While I know this is your vacation, it’s important to keep in mind that alcohol abuse is an unfortunate reality in Mongolia. You’re an adult. Use your best judgement.
Look, life here is hard. Especially out in the countryside where winters are long and maintaining your herd is a constant battle. There are no mental health days out here. No calling in sick. This is some real shit – and there’s no denying Mongolians are some tough sons of bitches. #respect
But when a bottle of vodka costs only a few thousand tugriks, and you’ve had one hell of a week (/month/year), it’s a recipe for disaster anywhere – the situation is just exacerbated out here. And if you’re in the middle of the steppe without another soul around, or a local police force to call, well, you see the problem here.
The government has banned the sale of alcohol on the first of every month (payday) as one way to combat this problem. Which is also something to note if you’re planning to have one shopping/supply prep day before heading completely off-grid.
Wrong. Wrong, wrong, wrong. A million times, wrong.
We’ve gone over this already. But, if you’re still up in the air, still wondering if the expense is worth it, consider this. This is the story of how travel insurance saved me more than $3,000 on my adventure-gone-wrong.
In spring 2019 I spent $411.32 on a World Nomad Standard travel insurance policy that covered me for 147 days as I adventured my way through Spain, Kazakhstan, Kyrgyzstan, Uzbekistan, Turkmenistan, Tajikistan, and Mongolia.
Towards the end of my policy, when I was in Mongolia, I hit a turn too fast, got stuck in a rut and flipped my Ural motorcycle, breaking my collarbone and giving myself a concussion. (Cute, right?)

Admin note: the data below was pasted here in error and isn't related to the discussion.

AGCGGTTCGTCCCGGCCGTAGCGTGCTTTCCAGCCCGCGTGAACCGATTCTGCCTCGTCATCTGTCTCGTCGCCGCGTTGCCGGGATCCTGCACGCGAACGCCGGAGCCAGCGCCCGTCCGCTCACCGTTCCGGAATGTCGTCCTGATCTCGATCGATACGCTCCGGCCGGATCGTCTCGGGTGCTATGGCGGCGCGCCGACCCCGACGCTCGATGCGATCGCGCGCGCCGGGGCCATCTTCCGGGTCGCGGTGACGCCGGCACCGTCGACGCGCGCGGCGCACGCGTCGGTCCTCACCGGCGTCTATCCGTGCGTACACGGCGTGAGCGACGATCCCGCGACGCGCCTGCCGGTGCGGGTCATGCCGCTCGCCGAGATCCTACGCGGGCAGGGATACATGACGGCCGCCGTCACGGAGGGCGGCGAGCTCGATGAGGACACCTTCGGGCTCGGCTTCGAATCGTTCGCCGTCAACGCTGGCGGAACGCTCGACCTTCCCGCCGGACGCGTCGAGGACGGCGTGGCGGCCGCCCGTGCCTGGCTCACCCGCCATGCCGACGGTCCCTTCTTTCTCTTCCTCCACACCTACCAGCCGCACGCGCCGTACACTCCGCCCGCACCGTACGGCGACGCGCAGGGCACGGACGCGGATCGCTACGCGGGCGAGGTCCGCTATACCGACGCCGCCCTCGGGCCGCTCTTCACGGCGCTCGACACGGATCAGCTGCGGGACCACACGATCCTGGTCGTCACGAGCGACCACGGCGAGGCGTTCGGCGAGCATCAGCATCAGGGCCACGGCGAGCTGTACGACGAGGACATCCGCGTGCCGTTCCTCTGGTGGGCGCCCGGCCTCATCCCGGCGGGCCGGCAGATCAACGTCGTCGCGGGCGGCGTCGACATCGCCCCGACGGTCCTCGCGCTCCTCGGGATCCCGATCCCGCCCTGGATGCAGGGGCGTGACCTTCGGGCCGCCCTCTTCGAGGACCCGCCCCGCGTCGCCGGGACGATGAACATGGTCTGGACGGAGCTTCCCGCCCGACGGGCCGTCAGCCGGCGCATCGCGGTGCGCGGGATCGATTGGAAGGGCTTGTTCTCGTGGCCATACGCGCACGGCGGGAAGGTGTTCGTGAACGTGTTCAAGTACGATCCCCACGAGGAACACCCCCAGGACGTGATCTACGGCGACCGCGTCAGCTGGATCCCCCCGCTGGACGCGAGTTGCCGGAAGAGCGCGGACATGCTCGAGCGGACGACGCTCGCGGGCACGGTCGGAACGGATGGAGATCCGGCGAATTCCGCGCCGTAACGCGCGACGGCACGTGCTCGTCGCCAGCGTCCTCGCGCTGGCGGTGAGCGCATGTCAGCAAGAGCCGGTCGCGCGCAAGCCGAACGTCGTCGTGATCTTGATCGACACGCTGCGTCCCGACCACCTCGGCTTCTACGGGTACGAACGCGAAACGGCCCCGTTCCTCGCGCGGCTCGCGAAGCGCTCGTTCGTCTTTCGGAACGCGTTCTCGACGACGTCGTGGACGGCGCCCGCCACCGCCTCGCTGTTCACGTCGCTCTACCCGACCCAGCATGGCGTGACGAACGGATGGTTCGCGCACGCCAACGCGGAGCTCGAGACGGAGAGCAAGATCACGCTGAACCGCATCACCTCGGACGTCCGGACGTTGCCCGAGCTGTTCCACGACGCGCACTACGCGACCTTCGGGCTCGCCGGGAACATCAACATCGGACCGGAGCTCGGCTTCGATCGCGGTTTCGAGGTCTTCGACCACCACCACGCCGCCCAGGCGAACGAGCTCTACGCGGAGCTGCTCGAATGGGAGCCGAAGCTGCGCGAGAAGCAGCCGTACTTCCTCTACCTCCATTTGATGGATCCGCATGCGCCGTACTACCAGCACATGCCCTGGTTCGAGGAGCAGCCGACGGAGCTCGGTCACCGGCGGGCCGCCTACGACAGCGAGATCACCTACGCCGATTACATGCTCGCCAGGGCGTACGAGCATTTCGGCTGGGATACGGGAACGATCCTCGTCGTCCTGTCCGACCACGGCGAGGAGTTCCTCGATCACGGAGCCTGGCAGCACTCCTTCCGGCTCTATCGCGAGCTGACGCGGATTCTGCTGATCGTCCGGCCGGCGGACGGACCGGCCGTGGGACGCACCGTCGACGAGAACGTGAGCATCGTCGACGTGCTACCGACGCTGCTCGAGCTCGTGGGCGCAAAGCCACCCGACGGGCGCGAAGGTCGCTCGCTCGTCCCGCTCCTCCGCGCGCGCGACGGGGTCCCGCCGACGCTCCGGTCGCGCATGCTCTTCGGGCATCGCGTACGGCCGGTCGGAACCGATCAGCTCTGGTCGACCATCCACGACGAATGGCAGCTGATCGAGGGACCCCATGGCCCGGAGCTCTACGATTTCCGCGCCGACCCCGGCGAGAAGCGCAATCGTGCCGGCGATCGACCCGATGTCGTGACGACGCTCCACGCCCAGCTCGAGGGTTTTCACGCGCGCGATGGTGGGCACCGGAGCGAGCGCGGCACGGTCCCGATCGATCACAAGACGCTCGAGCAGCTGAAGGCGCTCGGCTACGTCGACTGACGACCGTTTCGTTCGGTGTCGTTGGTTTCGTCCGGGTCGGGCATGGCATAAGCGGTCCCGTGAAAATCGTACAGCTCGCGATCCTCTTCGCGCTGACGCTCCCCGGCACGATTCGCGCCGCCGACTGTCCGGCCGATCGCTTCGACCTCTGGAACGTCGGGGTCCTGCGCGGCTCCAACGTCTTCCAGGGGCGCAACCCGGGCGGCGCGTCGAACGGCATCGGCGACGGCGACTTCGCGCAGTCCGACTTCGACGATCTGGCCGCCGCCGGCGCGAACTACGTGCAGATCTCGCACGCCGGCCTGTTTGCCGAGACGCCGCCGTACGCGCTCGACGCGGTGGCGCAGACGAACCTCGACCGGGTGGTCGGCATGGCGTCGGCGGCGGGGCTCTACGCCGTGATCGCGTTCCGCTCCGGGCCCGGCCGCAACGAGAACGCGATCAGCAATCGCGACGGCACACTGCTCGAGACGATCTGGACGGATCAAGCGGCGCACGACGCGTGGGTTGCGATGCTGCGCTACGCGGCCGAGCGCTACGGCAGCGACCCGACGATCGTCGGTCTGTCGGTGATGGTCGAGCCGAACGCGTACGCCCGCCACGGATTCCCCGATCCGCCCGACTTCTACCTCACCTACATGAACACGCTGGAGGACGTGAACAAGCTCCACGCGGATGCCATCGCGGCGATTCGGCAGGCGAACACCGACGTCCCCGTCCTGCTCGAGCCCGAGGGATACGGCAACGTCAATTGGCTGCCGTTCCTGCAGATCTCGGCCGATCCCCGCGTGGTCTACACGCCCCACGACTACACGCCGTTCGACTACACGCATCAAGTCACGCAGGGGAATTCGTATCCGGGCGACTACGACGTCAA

Three days later, when I finally made it back to Ulaanbaatar by hired car (we were WTF out in the countryside), I went straight for the hospital. Healthcare is covered for Mongolian citizens, and the first public hospital I went to for x-rays and to see a doctor was crowded and did not leave the best of impressions. I decided to go the private hospital route after that (borderline traumatizing) experience.
At the private hospital, the orthopedic surgeon I consulted ordered a CT Scan, MRI, wrote me a prescription for painkillers, and told me he’d see me in a few days when all of my results were back in.
A week later I was scheduled for surgery and another round of testing. Pre-surgery testing included an EKG, ultrasound, blood samples, and another round of x-rays.
Once my pre-surgery results were all cleared, it was surgery time. With the help of a translator and a close friend, I checked myself into my new home for the next five days – a private room in the private hospital with all meals included. I’d be undergoing surgery with my new favorite surgeon the next day. Surgery consisted of an incision across my collarbone where he repaired the break, setting it back in place with a plate and screws. My pain up to surgery had been so bad that flying home to the United States was not an option, I was in far too much agony as the bone rubbed back and forth.
Surgery now complete and four sleeps in my hospital room and a bag of prescription pain medicines, antibiotics, and everything else later, I was released back into the world. I’d have a month of recovering to do in Ulaanbaatar, and weekly visits and phone call check-ins with the doctor in my future.
I ended up hiring a translator to help with my initial doctor visits and to help the day I was released from the hospital – because, hello, I was not messing around.
All in all, I paid $3,027.98 for the entire ordeal. All paid out of pocket.
World Nomads, under my policy, covered it all. How’s that for a happy ending?